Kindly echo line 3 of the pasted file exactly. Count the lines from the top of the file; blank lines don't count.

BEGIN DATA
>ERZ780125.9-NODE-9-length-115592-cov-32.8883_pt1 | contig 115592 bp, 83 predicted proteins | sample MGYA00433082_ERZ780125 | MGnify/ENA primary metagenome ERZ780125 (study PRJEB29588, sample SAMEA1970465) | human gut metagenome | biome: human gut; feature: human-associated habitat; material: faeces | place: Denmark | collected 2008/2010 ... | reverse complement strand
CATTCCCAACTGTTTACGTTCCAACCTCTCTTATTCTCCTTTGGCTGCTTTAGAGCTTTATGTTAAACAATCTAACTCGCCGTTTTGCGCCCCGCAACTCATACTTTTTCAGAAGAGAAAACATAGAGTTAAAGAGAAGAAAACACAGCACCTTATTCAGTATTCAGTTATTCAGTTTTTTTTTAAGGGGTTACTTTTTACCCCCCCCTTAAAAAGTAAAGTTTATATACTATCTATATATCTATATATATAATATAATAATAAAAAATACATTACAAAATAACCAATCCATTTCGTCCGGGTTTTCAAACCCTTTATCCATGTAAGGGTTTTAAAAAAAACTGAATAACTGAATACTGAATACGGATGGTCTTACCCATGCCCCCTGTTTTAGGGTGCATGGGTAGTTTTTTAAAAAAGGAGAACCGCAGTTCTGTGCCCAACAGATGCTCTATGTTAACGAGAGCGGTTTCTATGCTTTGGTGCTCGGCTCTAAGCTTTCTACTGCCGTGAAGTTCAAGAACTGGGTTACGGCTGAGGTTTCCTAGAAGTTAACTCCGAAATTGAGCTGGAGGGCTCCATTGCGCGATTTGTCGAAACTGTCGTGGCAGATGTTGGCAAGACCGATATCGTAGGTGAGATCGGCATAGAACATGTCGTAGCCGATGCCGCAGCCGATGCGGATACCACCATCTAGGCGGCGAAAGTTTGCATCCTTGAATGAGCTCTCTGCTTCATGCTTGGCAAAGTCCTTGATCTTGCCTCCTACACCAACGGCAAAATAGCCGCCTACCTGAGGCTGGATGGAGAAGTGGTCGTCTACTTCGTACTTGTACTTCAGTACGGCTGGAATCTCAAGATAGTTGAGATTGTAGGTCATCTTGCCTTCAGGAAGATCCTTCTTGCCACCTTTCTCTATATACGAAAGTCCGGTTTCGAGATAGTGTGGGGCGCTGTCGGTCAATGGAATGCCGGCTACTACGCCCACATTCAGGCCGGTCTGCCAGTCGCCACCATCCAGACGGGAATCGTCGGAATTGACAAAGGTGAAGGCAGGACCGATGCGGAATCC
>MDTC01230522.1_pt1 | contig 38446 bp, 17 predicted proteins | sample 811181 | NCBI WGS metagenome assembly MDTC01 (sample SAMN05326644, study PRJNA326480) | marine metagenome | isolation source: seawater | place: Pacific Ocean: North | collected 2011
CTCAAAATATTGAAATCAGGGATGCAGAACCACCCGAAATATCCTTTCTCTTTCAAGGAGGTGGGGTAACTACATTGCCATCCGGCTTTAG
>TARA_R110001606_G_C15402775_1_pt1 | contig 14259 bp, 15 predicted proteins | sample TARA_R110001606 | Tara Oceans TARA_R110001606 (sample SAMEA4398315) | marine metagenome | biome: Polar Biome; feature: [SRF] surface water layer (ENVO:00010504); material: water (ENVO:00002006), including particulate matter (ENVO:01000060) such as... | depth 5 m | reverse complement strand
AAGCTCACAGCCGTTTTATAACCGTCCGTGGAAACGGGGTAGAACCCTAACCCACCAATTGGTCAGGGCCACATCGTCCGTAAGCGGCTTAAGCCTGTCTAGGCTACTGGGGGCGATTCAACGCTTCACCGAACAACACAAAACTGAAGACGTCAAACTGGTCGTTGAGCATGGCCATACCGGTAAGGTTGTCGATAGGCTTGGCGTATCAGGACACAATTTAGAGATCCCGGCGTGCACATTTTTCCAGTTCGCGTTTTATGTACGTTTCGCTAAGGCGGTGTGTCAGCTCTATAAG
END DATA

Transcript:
>MDTC01230522.1_pt1 | contig 38446 bp, 17 predicted proteins | sample 811181 | NCBI WGS metagenome assembly MDTC01 (sample SAMN05326644, study PRJNA326480) | marine metagenome | isolation source: seawater | place: Pacific Ocean: North | collected 2011